What motivated you to speak out?
When this hit, I was probably more ready than many others to respond because I’d been thinking about these issues for a number of years.

Do you find it hard to get people to talk about climate change without being evangelical?
I put myself in the middle, and I’m taking fire from both sides. Neither side is happy with what I’m doing. Obviously, people like Michael Mann are offended by what I’m saying [about the shortcomings of climate science], and I have received an e-mail from one of the people involved in the East Anglia e-mails who’s not happy with what I’m doing. The so-called skeptics think I’m just trying to cover myself. But I’m not personally involved in any of this, other than that I’ve been thinking about these issues for a long time, and there are certain things I felt compelled to say.

Where do you come down on the whole subject of uncertainty in the climate science? 
I’m very concerned about the way uncertainty is being treated. The IPCC [the United Nations’ Intergovernmental Panel on Climate Change] took a shortcut on the actual scientific uncertainty analysis on a lot of the issues, particularly the temperature records.

Don’t individual studies do uncertainty analysis? 
Not as much as they should. It’s a weakness. When you have two data sets that disagree, often nobody digs in to figure out all the different sources of uncertainty in the different analysis. Once you do that, you can identify mistakes or determine how significant a certain data set is.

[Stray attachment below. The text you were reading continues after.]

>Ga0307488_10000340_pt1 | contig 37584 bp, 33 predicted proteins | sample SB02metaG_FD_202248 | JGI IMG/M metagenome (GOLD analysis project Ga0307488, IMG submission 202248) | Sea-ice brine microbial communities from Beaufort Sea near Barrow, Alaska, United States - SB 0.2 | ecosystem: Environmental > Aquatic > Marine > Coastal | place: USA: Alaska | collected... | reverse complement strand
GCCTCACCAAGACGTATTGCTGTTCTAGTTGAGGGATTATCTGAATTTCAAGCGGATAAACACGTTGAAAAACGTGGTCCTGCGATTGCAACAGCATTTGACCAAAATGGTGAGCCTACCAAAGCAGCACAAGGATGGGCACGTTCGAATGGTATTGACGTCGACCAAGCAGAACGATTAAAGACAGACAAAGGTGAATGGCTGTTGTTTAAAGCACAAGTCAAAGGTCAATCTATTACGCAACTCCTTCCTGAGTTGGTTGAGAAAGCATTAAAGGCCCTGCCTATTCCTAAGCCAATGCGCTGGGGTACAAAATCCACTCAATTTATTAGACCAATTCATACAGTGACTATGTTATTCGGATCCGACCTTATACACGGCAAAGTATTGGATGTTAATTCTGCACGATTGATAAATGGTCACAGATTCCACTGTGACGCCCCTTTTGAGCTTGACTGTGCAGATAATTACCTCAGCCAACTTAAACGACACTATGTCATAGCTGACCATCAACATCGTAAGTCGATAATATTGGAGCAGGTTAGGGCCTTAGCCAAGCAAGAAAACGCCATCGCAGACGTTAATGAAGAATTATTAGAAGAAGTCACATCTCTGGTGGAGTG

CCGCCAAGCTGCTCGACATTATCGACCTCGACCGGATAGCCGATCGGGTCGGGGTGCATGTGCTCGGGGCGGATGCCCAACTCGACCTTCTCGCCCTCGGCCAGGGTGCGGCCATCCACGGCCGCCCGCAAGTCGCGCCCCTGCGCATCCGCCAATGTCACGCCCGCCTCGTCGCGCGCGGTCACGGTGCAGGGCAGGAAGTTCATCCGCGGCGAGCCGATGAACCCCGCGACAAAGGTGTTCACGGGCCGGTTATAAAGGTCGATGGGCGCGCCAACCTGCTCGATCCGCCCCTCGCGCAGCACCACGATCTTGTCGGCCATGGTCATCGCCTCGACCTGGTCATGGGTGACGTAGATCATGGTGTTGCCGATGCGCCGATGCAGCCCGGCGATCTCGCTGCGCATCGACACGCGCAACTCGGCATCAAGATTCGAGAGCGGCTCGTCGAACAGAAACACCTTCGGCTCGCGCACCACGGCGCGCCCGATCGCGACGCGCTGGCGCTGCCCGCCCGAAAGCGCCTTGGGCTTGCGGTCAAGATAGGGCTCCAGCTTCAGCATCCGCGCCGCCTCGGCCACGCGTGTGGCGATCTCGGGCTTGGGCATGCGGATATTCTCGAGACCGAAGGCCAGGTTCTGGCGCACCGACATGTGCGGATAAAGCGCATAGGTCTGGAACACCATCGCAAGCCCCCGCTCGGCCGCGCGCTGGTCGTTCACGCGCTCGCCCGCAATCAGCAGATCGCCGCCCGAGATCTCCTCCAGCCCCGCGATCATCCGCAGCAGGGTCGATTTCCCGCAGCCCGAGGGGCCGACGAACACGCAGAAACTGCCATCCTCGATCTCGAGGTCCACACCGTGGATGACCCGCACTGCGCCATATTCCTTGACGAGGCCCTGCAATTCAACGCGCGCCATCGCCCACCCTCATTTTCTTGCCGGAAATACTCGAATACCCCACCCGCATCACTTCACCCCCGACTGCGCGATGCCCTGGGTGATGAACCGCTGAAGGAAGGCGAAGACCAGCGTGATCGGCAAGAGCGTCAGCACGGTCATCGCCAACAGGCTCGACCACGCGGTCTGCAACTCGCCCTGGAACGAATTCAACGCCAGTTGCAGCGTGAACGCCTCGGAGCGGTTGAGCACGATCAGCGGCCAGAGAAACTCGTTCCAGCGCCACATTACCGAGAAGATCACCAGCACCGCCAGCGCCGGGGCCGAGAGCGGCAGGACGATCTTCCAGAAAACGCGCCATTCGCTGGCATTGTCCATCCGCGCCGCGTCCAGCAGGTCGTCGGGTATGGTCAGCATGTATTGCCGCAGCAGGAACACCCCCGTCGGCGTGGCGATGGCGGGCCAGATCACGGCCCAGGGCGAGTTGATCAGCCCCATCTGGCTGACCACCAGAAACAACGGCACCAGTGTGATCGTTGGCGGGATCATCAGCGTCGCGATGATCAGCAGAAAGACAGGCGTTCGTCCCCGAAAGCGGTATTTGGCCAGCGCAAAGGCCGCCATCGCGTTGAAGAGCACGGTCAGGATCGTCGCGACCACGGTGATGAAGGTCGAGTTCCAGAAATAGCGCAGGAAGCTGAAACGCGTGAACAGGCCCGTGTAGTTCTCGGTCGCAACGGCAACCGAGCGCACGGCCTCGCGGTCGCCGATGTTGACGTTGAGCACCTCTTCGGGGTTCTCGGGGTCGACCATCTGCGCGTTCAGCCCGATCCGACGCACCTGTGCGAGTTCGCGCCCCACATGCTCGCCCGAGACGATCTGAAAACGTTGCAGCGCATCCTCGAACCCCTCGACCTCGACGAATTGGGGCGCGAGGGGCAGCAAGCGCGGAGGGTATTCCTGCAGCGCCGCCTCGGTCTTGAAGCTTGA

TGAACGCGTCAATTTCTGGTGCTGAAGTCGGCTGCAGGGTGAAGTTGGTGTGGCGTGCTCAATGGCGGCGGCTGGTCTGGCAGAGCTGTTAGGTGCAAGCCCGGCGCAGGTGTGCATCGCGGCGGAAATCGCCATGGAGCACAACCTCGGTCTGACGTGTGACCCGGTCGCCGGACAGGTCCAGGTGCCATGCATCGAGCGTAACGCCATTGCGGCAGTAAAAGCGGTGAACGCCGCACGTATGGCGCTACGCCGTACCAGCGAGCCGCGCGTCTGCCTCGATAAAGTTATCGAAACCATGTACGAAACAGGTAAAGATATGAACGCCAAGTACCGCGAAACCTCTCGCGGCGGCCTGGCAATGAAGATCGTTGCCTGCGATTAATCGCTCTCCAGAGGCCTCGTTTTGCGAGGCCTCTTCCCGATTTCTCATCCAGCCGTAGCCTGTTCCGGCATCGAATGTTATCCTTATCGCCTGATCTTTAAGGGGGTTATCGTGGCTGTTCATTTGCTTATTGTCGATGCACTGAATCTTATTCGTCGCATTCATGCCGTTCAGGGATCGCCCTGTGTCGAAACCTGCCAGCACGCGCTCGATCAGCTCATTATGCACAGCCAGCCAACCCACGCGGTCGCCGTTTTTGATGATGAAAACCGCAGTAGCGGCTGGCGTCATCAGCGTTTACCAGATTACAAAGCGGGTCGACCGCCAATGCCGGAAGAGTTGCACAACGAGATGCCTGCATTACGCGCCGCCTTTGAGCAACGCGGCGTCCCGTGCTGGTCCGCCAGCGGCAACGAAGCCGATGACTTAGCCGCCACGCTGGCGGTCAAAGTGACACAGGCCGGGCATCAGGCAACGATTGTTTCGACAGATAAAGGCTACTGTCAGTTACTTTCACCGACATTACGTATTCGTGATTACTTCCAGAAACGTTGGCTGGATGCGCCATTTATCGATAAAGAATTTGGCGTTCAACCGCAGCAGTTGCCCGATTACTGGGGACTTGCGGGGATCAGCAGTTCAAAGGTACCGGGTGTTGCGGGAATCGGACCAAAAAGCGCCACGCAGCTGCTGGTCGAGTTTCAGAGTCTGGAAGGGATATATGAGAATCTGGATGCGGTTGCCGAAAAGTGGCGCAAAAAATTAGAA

Is this a case of politics getting in the way of science? 
No. It’s sloppiness. It’s just how our field has evolved. One of the things that McIntyre and McKitrick pointed out was that a lot of the statistical methods used in our field are sloppy. We have trends for which we don’t even give a confidence interval. The IPCC concluded that most of the warming of the latter 20th century was very likely caused by humans. Well, as far as I know, that conclusion was mostly a negotiation, in terms of calling it “likely” or “very likely.” Exactly what does “most” mean? What percentage of the warming are we actually talking about? More than 50 percent? A number greater than 50 percent?

Are you saying that the scientific community, through the IPCC, is asking the world to restructure its entire mode of producing and consuming energy and yet hasn’t done a scientific uncertainty analysis?